16 years after Chinese students swarmed Beijing's Tiananmen Square demanding political reform, the fervor among Asia's youth to bring about change has died down.
It is a summer's evening in downtown Beijing, and young Chinese are packing a club to party.
The scene is a far cry from 1989, when Chinese students flooded Beijing's Tiananmen Square to demand political reforms.
Twenty-two-year-old Nicole, one of the partiers, says a lot has changed since the events in Tiananmen riveted the world.
Ms. Nicole said, "All the young people now are totally different. They are very Western-like. They are really open. They go to a lot of parties. It is better than before."
Well into the 1990's, the young were a powerful force for change in Asia. In the turbulent 1980's, South Korean students regularly battled security forces in demonstrations that helped bring democracy to the country. Hundreds died in 1980, when government forces dispersed protesters in the city of Kwangju.
In Burma, students agitated for elections in their military-ruled country. They succeeded in 1990, but the military refused to recognize the election results. The students were arrested, or forced into exile. And the Tiananmen protests ended in bloodshed. Hundreds, perhaps thousands of protesters, most of them students, were killed by Chinese troops.
Today, Asia's young adults are more often found in malls, bars and cafes, talking about jobs, relationships and movies, than in street protests.
Kim Ah-ram, a 21-year-old business student in South Korea, says people are more interested in jobs and other personal matters than in social issues or politics.
Political analysts say the values of today's young Asians reflect the region's own transformation. Youthful activism arose from anger over rigid or repressive governments. But, as Asia has developed, and personal freedoms have increased, the lure of politics diminished.
In China, economic development has ushered in opportunities that were almost inconceivable in 1989. The Chinese can now travel abroad, choose jobs in the private sector, start their own businesses, buy their own cars.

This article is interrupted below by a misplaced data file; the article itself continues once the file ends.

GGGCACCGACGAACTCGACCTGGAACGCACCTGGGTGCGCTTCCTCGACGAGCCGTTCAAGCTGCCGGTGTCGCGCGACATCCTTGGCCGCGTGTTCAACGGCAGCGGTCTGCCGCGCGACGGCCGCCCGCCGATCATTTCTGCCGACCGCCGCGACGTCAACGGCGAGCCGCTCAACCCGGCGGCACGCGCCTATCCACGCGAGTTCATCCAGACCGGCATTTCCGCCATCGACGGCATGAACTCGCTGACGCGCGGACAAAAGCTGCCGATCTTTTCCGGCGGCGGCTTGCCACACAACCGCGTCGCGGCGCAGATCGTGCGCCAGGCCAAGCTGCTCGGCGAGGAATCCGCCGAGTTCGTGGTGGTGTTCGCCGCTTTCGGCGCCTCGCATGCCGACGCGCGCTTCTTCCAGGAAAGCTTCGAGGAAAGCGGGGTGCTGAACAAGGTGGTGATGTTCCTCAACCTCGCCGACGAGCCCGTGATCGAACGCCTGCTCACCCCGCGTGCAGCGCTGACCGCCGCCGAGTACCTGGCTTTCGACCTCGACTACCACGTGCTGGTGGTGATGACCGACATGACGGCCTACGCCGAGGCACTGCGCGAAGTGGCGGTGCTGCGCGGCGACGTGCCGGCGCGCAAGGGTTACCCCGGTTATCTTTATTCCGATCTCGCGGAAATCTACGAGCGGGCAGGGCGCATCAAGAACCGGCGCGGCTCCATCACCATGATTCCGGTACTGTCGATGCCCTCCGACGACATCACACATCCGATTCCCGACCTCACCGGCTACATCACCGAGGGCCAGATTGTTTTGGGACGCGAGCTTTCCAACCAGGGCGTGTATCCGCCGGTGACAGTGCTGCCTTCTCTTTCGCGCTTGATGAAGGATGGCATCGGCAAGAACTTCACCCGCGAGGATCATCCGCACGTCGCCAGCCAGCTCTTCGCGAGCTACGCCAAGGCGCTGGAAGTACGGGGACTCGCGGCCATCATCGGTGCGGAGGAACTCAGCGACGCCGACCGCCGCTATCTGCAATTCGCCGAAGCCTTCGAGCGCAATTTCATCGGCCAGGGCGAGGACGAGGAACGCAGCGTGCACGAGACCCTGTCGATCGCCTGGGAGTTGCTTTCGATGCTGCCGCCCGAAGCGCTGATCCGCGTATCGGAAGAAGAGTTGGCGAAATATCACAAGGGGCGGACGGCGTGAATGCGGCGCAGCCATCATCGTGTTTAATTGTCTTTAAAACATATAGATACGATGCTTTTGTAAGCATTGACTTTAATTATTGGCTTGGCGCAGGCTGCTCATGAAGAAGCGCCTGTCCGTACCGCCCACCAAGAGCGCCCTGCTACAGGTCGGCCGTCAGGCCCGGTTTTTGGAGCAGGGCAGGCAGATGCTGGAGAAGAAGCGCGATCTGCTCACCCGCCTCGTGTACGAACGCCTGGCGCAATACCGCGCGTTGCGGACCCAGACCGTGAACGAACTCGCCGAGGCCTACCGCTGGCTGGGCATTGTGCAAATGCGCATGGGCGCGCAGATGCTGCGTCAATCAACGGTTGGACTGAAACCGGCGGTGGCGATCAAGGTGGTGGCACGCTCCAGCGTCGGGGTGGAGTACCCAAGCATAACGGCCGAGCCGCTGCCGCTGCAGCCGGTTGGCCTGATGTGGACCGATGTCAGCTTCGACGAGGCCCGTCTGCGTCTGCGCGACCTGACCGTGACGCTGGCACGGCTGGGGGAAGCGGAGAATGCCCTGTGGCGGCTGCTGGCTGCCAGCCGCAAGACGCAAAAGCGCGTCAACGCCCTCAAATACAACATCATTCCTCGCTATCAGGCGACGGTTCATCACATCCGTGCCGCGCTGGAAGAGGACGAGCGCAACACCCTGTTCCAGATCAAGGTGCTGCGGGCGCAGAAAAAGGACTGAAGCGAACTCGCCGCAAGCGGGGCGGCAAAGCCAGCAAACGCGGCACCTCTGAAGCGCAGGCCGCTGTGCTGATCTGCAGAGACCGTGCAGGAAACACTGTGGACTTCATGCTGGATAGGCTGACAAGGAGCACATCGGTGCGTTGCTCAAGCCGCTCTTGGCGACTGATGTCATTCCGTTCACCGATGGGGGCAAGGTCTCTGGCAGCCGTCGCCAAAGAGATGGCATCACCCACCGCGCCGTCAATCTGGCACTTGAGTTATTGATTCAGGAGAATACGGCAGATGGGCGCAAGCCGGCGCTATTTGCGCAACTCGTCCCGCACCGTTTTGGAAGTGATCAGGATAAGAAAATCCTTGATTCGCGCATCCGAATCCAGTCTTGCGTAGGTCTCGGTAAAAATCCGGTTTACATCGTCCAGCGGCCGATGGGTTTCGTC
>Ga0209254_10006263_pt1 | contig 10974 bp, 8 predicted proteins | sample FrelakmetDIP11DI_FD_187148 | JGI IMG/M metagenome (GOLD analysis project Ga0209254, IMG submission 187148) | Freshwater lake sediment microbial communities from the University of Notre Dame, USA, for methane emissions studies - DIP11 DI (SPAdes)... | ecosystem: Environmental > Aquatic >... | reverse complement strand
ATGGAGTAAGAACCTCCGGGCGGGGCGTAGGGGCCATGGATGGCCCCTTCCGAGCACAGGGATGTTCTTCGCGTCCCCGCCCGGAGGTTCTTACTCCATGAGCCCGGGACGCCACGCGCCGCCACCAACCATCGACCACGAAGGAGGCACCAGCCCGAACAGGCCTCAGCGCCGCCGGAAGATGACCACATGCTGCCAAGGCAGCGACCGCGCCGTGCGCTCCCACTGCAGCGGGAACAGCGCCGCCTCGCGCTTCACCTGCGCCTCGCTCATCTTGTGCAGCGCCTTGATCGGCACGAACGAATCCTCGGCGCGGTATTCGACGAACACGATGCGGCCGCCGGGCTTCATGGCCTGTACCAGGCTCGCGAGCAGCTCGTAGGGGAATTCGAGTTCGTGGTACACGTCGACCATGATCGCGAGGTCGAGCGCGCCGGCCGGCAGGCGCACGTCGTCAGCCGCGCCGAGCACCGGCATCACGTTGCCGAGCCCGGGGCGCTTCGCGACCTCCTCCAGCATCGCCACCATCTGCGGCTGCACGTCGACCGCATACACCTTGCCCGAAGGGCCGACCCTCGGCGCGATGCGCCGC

Chan Che-po is a political science professor at Lingnan College in Hong Kong.
Mr. Chan said, "The Chinese youth today are more pragmatic than the youth in the '80s. They first consider about themselves, their own benefit, their own career future. I will not say they do not value the idea of liberty or political freedom. But I don't think, for example, going after popular elections is such an important thing for Chinese youth."
The failure of reform efforts in China and Burma also discouraged the re-emergence of political activism. Corruption and ineffective older politicians have turned the young away.
Bam Aquino, chairman of the Philippine National Youth Commission, says young Filipinos have grown tired of bickering among their leaders. They are frustrated by the politicians' failure to bring about economic growth, 19 years after the street protests that ended two decades of the Marcos dictatorship.
Mr. Aquino said, "A lot of young people tend to not get involved in politics. They see it as really dirty…. It's a matter of young people not seeing role models in the leaders that they are exposed to. It's also a matter of the previous generation not being able to live up to promises."
Instead of following generations before them, who took to the streets, some young people are taking a more mainstream approach to bringing about change.
Twenty-seven-year-old Rajendra Mulmi founded the Youth Initiative in Kathmandu to increase social and political awareness among Nepalese youth.
Mr. Mulmi said, "We do a lot of debates, political discussions, and, sometimes, we also organize programs on skill development, like parliamentary procedures, strategic planning…. We are trying to bring young people who are apathetic toward politics, so that they start to be concerned."
Elsewhere in Asia, political parties recruit students to groom them for leadership roles. And a number of grassroots organizations, with goals ranging from combating drug abuse to promoting religious tolerance, enlist young people to promote their programs.
Mr. Aquino, with the Philippine National Youth Commission, thinks that involving young people in community development is a better way to build political awareness than protests.
Mr. Aquino said, "They all want change…. So, it's a matter of redirecting their energies toward volunteer work, helping their communities, building schools, getting involved in different areas. It is much clearer now that the future that we want for ourselves has to happen with young people getting involved where they are, in the villages, in the communities."
Some youth leaders are optimistic that Asia's younger generation will once again be a powerful catalyst for change. But the challenge, they say, is in keeping young adults motivated, and regaining their trust in the political institutions that they
inevitably will have to lead.